Gavin Newsom

Governor Gavin Newsom

California Governor Gavin Newsom vetoed two bills late last Wednesday, Sept. 30, one of which would have made ethnic studies a high school requirement and another that would have set up protections for journalists covering protests. 

Proposed by Assemblymember Jose Medina, a Democrat from Riverside, the ethnic studies bill, which would have made a one-semester ethnic studies course a high school graduation requirement, has been controversial in the educational sphere. Its associated curriculum faced criticism in 2019 from Jewish groups who argued that it was anti-Semitic. Other groups described a glossary that would have included the words “hxrstory” and “cisheteropatriarchy” as jargon-filled and impenetrable for high schoolers. Though the curriculum has been redrafted, Newsom felt it was not yet ready to be signed into law. However, the governor said he saw the value of thinking critically about ethnic studies—he signed a bill making the course a requirement for all California State University (CSU) students earlier this month. Medina released his own statement calling the veto “a disservice” to students, according to the LA Times. The state board of education will redraft the curriculum once more, this time by March of next year.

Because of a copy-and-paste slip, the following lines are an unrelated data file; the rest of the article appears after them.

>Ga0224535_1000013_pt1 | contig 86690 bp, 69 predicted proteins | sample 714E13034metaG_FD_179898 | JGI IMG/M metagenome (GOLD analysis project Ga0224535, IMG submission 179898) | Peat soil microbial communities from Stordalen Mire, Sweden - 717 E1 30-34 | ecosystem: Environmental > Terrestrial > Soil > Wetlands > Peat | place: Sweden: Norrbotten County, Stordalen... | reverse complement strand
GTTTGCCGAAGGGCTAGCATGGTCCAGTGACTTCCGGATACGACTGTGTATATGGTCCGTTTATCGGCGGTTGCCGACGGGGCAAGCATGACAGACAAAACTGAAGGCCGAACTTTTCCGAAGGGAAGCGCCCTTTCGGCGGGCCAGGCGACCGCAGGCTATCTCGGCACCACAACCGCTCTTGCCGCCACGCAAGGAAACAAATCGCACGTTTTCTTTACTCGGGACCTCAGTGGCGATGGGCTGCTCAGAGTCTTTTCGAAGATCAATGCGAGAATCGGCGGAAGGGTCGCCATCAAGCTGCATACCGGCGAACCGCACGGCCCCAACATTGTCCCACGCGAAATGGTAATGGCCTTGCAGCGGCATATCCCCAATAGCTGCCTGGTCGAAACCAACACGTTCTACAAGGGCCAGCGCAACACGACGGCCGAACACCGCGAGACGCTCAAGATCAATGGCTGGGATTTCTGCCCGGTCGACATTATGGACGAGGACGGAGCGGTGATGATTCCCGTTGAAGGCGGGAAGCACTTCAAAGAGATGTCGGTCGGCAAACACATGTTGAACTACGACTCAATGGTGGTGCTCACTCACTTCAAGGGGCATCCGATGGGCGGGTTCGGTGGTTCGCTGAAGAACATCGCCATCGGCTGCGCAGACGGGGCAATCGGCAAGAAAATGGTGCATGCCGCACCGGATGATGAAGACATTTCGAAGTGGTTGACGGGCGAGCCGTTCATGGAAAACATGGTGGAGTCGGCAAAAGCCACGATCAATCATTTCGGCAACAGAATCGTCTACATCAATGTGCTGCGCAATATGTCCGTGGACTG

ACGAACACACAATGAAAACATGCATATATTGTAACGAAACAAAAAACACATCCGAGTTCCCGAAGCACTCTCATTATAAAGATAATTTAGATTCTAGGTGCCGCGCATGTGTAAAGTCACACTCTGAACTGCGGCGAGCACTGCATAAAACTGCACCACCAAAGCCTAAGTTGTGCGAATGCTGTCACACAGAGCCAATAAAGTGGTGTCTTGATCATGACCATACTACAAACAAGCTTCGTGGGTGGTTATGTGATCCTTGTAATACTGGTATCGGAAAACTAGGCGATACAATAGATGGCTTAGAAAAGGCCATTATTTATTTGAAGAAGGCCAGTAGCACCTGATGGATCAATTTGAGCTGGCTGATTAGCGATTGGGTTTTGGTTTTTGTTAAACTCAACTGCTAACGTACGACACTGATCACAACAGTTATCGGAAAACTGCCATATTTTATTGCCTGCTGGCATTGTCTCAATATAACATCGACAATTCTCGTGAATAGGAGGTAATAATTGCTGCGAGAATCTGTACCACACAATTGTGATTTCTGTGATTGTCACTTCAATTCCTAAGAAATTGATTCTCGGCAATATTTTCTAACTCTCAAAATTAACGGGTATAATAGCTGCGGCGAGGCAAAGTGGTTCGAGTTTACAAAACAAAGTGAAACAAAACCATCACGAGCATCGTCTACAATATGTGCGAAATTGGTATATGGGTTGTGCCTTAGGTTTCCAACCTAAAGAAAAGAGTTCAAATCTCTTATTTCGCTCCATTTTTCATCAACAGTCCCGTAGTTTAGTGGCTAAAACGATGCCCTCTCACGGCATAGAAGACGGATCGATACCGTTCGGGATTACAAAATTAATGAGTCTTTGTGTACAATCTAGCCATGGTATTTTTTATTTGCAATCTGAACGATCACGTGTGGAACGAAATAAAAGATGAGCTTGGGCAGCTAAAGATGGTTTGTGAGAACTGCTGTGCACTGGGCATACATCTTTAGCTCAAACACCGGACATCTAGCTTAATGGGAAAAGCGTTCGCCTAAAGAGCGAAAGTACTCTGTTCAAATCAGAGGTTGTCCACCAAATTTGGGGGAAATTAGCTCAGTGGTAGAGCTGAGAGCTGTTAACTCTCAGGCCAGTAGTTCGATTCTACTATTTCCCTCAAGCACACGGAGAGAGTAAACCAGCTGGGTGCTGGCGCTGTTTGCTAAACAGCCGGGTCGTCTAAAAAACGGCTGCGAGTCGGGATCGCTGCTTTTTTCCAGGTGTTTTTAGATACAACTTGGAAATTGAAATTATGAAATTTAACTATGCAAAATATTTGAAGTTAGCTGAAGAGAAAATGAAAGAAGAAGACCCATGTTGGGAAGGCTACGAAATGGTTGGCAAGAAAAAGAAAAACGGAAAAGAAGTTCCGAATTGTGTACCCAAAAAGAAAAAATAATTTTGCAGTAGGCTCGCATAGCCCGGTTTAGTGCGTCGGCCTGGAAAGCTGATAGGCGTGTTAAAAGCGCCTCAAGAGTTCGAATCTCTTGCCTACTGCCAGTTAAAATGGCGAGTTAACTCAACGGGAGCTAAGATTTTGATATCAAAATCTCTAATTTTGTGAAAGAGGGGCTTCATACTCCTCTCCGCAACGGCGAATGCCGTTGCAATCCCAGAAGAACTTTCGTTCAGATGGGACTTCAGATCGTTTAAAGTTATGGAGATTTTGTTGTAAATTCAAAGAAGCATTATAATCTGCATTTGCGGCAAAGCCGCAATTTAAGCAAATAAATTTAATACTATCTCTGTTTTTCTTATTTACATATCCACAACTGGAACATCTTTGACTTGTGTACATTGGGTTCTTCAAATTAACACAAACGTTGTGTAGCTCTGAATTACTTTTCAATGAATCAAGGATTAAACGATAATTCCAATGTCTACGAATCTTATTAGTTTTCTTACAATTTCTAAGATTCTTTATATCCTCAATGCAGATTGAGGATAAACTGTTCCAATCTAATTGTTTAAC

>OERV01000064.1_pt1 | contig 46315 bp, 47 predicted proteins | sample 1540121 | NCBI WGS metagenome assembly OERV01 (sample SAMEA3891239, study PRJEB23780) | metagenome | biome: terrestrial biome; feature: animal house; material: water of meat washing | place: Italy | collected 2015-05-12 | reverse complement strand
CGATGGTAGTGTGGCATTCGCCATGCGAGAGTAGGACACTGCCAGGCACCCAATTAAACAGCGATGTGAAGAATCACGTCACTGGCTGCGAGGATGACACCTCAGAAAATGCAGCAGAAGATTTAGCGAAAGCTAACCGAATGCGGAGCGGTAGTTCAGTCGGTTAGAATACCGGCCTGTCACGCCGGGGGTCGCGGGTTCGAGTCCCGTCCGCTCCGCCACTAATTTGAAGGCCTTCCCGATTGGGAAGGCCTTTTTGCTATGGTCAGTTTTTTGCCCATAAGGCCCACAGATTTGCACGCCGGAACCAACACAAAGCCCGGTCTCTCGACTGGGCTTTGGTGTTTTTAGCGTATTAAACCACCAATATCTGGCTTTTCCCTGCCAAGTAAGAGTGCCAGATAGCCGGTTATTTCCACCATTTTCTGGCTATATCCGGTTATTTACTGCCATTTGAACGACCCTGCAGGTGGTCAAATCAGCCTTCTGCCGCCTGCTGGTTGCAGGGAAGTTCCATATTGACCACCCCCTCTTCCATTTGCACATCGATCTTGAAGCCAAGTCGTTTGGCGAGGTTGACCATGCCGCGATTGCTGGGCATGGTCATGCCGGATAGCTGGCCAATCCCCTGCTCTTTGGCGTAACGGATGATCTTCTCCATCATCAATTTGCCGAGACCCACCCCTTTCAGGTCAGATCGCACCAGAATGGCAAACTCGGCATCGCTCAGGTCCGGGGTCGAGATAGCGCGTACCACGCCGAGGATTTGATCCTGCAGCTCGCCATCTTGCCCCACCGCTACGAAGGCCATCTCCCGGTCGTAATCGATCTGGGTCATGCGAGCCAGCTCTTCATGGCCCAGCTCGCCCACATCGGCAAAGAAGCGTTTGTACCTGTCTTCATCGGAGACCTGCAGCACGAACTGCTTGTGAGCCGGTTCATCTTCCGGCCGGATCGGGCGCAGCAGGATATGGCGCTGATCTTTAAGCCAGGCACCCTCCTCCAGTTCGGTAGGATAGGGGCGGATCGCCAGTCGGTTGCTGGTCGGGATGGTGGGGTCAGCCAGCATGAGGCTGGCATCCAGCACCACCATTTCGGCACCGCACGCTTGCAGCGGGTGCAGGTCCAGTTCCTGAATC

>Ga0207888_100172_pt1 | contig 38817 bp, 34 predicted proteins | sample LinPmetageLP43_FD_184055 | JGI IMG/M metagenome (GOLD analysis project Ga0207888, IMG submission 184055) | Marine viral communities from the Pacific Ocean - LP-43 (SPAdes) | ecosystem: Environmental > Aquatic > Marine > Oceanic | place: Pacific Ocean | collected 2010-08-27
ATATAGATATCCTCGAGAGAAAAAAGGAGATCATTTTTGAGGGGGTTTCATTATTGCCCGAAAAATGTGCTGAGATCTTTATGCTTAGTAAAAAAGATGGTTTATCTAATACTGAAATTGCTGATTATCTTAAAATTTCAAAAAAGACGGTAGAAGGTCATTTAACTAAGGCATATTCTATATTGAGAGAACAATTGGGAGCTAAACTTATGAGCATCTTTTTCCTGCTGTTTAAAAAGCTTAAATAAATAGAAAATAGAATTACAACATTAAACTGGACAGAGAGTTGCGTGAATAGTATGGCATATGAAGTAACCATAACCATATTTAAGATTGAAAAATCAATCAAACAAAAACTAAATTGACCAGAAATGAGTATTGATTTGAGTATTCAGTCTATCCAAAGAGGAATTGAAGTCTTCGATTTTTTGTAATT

The governor also vetoed a bill that would have protected a journalist from citation over “the failure to disperse, a violation of a curfew or a violation of other, specified law” (resisting, obstructing or delaying a first responder) while reporting in an area closed to the public. Newsom said the language in the bill was not specific enough and might let “white nationalists, extreme anarchists or other fringe groups” count under the bill’s protections. The LA Times reported that the “bill ... gained attention ... following news of several arrests of and assaults on journalists in the wake of protests and city curfews over the killing of George Floyd.” 

Videos of police arresting KPCC and LAist journalist Josie Huang gained widespread attention on social media in mid-September. In the videos, police can be seen shoving Huang to the ground despite her loudly saying she was a member of the press and wearing press credentials. 

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